Shell gives up completing wells

Shell has given up drilling to hydrocarbon depths on its Chukchi Sea and Beaufort Sea exploration wells this year following damage to an undersea spill containment dome during tests in Puget Sound.

The damage cannot be repaired in time for the spill response barge, the Arctic Challenger, to reach the Arctic, Shell spokesman Curtis Smith said.

Under rules agreed to by Shell in its spill response plan, the barge, with an undersea blowout containment system, must be in the Arctic and near the exploration wells when Shell drills down to depths where oil and gas might be encountered.

The company has permission, however, to do preparatory work on the upper portion of the wells, the “top hole,” with its drillship Noble Discoverer, and this might be done on several wells to give Shell a jump-start on 2013 drilling.

The U.S. Interior Department has given Shell a drilling permit for its first Chukchi Sea well, Burger-A, to do the top-hole work, and applications are pending to do similar top-hole work on other wells including the first well in the eastern Alaska Beaufort Sea.

A second Shell drill vessel, the Kulluk, is in the Beaufort Sea awaiting the end of the annual fall subsistence whale hunt by local Inupiat Eskimos. Shell had agreed to hold the Kulluk away from the drill location until the whale hunt was finished.

Meanwhile, the company began moving its drillship Noble Discoverer back to the Burger-A well location in the Alaskan Beaufort Sea Sept. 19 after the passage of a massive ice floe over the prospect, Smith said. The ship must be re-anchored at the site, Smith said.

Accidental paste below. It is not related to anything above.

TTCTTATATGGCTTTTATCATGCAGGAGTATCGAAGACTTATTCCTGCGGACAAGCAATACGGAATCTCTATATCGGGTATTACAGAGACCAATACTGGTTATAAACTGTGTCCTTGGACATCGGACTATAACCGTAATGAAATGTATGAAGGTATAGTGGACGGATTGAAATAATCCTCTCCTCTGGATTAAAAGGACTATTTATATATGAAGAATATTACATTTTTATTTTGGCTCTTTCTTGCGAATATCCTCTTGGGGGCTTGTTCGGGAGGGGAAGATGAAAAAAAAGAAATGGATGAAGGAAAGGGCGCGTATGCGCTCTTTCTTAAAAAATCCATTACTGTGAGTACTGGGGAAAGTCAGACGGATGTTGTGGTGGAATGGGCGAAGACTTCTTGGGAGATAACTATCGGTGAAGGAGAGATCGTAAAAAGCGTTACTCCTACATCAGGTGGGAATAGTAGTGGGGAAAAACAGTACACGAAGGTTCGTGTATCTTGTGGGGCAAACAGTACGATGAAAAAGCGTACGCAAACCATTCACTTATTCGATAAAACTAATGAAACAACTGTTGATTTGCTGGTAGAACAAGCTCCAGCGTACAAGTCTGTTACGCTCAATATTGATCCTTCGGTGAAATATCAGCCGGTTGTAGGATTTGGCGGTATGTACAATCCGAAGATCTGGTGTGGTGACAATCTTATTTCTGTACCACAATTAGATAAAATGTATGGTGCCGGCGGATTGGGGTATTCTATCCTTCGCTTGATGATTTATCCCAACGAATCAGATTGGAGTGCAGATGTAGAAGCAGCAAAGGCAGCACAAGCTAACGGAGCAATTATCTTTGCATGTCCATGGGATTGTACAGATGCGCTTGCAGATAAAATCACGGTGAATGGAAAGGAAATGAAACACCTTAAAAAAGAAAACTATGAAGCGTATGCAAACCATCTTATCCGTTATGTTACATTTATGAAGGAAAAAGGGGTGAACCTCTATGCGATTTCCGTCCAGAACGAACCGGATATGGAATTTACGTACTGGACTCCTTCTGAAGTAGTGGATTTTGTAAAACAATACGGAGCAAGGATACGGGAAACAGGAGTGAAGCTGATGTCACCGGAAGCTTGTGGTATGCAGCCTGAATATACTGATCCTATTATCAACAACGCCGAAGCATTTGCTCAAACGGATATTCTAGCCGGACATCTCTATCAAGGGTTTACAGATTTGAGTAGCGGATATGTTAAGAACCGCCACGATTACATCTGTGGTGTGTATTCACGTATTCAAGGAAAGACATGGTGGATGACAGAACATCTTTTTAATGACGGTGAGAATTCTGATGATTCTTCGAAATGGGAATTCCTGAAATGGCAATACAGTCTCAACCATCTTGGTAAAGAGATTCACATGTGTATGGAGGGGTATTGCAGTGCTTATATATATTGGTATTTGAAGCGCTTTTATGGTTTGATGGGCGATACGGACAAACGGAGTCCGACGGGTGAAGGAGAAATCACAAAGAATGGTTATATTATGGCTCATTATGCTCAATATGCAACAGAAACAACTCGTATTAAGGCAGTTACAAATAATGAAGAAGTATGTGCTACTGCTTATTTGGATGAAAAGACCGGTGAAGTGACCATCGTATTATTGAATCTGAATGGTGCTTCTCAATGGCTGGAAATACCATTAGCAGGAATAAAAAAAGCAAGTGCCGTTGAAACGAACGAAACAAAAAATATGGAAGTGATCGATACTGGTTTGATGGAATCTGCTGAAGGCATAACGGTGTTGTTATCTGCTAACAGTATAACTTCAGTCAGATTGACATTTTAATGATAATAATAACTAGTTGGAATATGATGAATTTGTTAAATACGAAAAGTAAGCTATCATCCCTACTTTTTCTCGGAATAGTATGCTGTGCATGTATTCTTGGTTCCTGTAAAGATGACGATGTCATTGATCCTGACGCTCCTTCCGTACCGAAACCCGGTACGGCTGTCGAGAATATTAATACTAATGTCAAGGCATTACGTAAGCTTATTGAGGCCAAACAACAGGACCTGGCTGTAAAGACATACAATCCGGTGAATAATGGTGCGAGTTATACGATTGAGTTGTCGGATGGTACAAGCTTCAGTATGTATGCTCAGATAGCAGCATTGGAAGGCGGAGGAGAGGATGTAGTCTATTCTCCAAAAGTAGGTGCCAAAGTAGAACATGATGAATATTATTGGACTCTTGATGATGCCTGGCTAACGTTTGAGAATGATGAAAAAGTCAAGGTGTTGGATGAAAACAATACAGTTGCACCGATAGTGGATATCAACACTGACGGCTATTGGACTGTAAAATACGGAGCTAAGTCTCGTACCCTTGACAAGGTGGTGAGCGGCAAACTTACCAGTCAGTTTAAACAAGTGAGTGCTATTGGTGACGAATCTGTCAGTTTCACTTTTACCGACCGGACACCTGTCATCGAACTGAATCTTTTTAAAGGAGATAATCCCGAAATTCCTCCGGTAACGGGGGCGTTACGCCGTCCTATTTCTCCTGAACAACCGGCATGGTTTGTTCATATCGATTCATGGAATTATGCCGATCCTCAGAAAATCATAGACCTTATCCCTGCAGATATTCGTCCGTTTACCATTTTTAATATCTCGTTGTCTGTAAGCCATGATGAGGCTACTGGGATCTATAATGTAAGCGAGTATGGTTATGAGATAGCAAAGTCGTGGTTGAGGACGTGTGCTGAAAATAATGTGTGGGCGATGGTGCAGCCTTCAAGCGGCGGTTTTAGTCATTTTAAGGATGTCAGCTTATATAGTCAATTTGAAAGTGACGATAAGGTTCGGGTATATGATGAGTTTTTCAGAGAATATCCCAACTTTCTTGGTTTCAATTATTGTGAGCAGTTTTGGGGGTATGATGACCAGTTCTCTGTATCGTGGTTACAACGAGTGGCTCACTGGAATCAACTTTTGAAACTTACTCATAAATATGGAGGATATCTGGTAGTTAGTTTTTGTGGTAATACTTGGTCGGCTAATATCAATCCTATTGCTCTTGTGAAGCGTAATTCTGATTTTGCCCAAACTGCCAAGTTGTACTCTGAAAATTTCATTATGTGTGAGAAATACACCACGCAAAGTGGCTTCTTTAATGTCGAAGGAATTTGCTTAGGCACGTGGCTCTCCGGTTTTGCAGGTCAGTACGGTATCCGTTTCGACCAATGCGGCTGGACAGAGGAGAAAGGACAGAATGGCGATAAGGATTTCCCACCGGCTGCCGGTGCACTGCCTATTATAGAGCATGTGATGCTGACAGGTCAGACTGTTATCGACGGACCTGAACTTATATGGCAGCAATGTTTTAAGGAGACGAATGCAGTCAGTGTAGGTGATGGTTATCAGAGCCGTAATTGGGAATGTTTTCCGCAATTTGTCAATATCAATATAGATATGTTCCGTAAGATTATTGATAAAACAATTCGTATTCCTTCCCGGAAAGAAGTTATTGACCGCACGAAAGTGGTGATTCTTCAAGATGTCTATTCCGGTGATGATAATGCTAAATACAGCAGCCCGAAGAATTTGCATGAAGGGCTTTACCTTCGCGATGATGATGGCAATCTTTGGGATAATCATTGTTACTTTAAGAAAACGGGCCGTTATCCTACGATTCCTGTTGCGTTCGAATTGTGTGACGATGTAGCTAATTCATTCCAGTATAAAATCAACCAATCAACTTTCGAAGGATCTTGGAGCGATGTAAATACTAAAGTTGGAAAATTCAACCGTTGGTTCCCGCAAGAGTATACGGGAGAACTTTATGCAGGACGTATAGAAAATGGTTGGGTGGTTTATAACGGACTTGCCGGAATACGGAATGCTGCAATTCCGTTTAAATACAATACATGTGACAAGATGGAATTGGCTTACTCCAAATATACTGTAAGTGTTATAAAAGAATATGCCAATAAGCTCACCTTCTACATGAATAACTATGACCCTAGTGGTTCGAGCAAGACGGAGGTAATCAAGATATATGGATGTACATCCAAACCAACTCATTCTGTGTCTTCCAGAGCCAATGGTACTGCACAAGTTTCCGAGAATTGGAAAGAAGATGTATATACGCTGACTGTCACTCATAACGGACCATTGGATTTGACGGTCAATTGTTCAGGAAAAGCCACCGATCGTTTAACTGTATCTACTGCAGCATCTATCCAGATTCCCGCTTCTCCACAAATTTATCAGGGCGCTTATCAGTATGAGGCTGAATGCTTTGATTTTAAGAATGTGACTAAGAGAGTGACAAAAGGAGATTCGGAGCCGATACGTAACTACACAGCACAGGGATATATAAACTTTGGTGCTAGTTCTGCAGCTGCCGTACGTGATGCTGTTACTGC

“It will probably be 36 to 48 hours before we can resume work on the well,” he said.

Shell has received approval to do “top hole” work on the well and started preparations at the site Sept. 9, but had to pull off the well less than 24 hours later when the ice moved toward the location.

The floe was large, about 30 miles long by 11 miles wide, and moved slowly. It took several days to move over the Burger well location, Smith said.

Shell has permission to excavate a well cellar and install a blowout preventer and set casing to the 1,400-foot level. However, under Interior Department rules the company cannot drill deeper to possible hydrocarbon-bearing zones until it has a specialized spill response barge on the scene.

Despite the setback with the spill barge, preparation work on the exploration wells will help Shell’s effort in 2013. About two-thirds of the time needed to complete the wells is in the “top end” work, the blowout preventer installation and installation of surface casing and casing to the 1,400 depth, Shell vice president Pete Slaiby has said in a previous briefing.

One that work is done, it would typically take 7 to 10 more days to drill down about 6,000 feet to reach the potential hydrocarbon zones.

Shell has invested more than $4.5 billion in its Arctic effort since 2005, when the company returned to Alaska and bid in an Alaska Beaufort Sea Outer Continental Shelf lease sale.

In 2007, Shell mounted a major effort to explore in the Beaufort Sea but was stopped by lawsuits filed by environmental groups and the North Slope Borough, which was concerned about drilling in the area used by bowhead whales in their fall migration.

In 2008, Shell acquired its Chukchi Sea leases in another OCS lease sale and began planning for exploration drilling there.

In 2010, the company’s plans were set back again when the Gulf of Mexico blowout caused the Interior Department to suspend OCS exploration drilling until drilling rules were revamped.

Revisions were completed in 2011, and Shell’s plans were approved by federal regulators for the 2012 program. However, a late summer breakup of ice in the Arctic caused further delays. The mechanical mishap with the spill containment dome is the latest setback.

11/11/2016 - 12:56pm